――What are Waseda University’s research strengths?
As part of our TGU initiative, “Waseda Ocean,” we have established six units of research: Global Japanese Studies, Empirical Analyses of Political Economy, Health Promotion: The Joy of Sports and Exercise, Frontier of Embodiment Informatics: ICT and Robotics, Energy and Nanomaterials, and Multiscale Analysis, Modeling and Simulation. We are focusing our attention on these six units to promote our vision and strengthen the international competitiveness of research that corresponds to these units. We also hope to expand our expertise and competitiveness in other fields. By clearly identifying the areas of research we are concentrating on, we hope to promote exchange and further strengthen our reputation.
――What is your personal assessment of the QS Rankings?
Considering Waseda University’s strengths, I feel our rank of 212th worldwide (9thdomestic) is rather low. Although the absence of a medical school presents obstacles, I feel we exhibit considerable strength in the research fields corresponding to the aforementioned six units. If we enter the top 100 in eighteen research fields, we will be much closer to becoming a top 100 university. There are many outstanding researchers at Waseda so I believe we are capable of competing internationally.
――Are you paying particular attention to areas not reflected in the rankings?
Areas that cannot be calculated numerically such as educating students to be productive members of society and improving our academic and social reputation are very important. Other than student-to-faculty ratio, there are no other indexes for evaluating education in the QS Rankings. We are improving our education techniques in various ways including with the introduction of “Active Learning”.
――What are your thoughts on today’s students and faculty?
People used to say “first-rate students, second-rate facilities, and third-rate faculty” when talking about our University (laughs). Taking this into consideration, we must retain our “first-rate” students and make our facilities and faculty “first-rate” as well. It is because our University has long attracted outstanding students that we have a great environment for students. It should also be noted that we have recently recruited exceptional faculty. I believe our University has more power than ever at attracting outstanding students.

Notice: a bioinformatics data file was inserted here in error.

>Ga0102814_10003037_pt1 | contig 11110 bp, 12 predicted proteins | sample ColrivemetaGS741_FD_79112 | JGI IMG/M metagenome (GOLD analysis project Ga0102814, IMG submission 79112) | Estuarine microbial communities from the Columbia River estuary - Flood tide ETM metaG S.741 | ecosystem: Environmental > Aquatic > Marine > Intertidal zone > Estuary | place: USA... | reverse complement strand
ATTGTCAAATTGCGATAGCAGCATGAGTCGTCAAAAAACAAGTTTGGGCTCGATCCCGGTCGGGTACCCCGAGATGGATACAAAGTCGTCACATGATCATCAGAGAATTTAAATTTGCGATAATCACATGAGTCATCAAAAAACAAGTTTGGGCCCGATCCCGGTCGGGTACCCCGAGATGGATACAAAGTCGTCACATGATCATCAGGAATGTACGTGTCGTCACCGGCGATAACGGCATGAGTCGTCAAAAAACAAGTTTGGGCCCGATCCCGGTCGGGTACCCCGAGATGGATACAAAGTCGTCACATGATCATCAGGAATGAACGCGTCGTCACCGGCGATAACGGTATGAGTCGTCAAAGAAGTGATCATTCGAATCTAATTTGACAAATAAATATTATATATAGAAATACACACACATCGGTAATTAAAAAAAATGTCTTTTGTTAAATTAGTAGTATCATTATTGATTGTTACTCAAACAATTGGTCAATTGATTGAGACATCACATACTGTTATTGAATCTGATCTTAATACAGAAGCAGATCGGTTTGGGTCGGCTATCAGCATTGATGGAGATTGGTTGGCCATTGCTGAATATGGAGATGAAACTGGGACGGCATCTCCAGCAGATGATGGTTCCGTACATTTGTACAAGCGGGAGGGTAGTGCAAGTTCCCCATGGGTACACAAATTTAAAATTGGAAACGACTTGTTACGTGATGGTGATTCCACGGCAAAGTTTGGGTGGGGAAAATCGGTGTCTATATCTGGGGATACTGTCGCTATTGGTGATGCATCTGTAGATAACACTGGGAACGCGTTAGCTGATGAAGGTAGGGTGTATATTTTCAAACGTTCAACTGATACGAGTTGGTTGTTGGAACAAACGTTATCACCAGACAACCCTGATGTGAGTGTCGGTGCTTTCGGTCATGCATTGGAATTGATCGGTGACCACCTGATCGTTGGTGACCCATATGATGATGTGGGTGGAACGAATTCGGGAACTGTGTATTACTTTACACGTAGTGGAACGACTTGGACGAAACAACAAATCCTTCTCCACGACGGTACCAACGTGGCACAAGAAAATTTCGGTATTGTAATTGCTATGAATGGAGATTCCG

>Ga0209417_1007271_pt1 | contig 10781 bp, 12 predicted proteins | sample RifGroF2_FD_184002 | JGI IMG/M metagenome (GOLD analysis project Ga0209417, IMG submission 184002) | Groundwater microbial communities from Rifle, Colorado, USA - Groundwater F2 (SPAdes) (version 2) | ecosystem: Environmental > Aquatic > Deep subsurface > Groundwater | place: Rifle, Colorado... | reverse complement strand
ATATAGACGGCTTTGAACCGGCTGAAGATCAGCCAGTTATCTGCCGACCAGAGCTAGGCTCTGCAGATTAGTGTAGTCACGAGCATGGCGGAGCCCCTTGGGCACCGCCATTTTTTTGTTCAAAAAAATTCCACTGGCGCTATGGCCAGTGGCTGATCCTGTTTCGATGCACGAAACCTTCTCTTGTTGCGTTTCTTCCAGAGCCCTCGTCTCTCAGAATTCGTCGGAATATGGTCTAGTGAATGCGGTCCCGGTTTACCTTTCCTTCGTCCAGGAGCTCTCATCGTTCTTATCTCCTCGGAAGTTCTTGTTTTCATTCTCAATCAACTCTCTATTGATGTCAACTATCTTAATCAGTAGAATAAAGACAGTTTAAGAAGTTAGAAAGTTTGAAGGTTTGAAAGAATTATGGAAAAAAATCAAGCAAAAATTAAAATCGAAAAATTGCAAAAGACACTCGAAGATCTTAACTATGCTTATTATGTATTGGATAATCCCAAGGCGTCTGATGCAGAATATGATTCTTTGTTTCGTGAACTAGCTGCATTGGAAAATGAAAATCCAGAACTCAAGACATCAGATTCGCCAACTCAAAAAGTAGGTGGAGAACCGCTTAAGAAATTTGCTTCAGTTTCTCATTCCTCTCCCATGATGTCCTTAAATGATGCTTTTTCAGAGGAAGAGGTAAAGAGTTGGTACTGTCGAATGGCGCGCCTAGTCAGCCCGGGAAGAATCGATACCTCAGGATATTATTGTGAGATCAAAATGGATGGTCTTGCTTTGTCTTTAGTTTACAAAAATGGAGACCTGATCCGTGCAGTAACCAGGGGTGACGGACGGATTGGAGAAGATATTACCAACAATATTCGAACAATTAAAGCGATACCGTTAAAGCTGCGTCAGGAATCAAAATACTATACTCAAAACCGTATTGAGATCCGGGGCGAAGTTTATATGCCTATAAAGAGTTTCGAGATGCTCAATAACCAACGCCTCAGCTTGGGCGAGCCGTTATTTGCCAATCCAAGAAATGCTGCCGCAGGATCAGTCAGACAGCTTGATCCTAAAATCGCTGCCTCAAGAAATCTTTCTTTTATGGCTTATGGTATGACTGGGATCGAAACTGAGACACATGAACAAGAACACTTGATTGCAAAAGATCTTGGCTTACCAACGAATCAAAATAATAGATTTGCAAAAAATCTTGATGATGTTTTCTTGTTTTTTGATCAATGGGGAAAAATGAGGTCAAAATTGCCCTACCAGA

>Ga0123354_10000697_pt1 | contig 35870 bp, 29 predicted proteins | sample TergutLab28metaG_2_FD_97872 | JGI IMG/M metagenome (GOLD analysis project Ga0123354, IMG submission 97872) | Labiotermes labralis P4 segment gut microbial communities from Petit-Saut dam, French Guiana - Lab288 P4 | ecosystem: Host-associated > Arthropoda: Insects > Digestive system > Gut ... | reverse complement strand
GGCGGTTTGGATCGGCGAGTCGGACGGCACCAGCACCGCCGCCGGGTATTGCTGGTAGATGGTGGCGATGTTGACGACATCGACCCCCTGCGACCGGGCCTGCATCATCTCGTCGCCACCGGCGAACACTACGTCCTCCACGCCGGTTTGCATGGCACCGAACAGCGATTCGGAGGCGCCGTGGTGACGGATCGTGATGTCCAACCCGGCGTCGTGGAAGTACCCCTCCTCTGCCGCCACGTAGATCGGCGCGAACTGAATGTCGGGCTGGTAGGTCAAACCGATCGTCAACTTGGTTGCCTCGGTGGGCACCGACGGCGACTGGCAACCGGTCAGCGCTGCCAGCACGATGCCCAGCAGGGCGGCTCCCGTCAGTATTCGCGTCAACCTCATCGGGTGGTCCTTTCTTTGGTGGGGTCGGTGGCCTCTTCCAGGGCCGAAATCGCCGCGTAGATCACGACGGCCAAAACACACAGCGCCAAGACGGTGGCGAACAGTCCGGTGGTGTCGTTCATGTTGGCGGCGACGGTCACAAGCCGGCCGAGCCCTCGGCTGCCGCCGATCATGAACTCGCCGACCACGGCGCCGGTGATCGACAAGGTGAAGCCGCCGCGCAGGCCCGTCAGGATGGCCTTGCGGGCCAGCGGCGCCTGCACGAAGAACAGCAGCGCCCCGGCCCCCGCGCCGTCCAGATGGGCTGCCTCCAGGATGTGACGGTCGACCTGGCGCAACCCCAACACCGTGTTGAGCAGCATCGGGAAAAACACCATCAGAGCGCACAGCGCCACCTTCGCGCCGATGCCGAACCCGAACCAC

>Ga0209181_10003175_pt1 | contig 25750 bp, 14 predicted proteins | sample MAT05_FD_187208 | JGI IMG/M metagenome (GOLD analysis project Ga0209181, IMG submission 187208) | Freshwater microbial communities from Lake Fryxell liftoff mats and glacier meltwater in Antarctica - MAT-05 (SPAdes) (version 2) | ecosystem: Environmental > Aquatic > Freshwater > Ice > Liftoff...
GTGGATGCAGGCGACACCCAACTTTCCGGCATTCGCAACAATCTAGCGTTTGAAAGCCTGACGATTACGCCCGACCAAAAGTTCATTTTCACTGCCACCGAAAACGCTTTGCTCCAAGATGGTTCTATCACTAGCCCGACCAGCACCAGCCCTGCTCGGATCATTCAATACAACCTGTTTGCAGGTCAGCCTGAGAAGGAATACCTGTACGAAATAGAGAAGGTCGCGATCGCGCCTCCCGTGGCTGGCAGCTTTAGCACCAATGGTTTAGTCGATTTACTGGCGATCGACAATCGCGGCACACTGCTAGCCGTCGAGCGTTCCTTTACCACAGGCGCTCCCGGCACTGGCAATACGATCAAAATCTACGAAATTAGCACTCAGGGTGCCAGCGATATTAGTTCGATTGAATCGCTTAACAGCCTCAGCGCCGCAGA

――What is the appeal of Waseda University for international students?
Universities in the US are said to cost around 40,000 USD for one year of tuition. Our University costs around 15,000 USD (depending on department). Although not cheap, the difference is considerable, and if our University can provide a study abroad experience that is on par, if not superior to its American counterparts, then studying at Waseda surely has its merits. Our University is forming partnerships with top universities in the US and is a place where students can enroll in a curriculum as well as study abroad. There are notable merits for international students. Studying at Waseda is not merely “coming to Japan,” it is “going out into the world.” We are becoming a university that embodies this idea.
――What is the number one thing you would like to tell students?
Essentially, I want to tell students and want them to understand that they are attending a good university (laughs). We have a diverse student body and faculty, and for this reason if students are proactive, they can gain a great deal by attending our University. They can make lifelong friends, become entrepreneurs, and form their own volunteer organizations. There are also a great number of support programs for students that wish to study abroad. Some of our graduates that have gone on to become famous or executives at large corporations sometimes say things like “I didn’t study at university.” However, I think these individuals learned much outside of the classroom. Building on the dynamic learning environment of our university, we are creating more classes that have few students and promote discussion and problem solving. As students study, they will have greater opportunities to utilize what they have learned to achieve great success in the world. If Waseda can unleash its potential, we can produce even greater research, and even more exceptional graduates.
*2) QS University Rankings are managed by the English run Quacquarelli Symonds. The 2016 World University Rankings by Subject is based on feedback from 76,798 researchers and 44,426 employers, and an information database that tracks publications, citations, abstracts, and cited publications. Rankings by Subject have been published every year since 2011.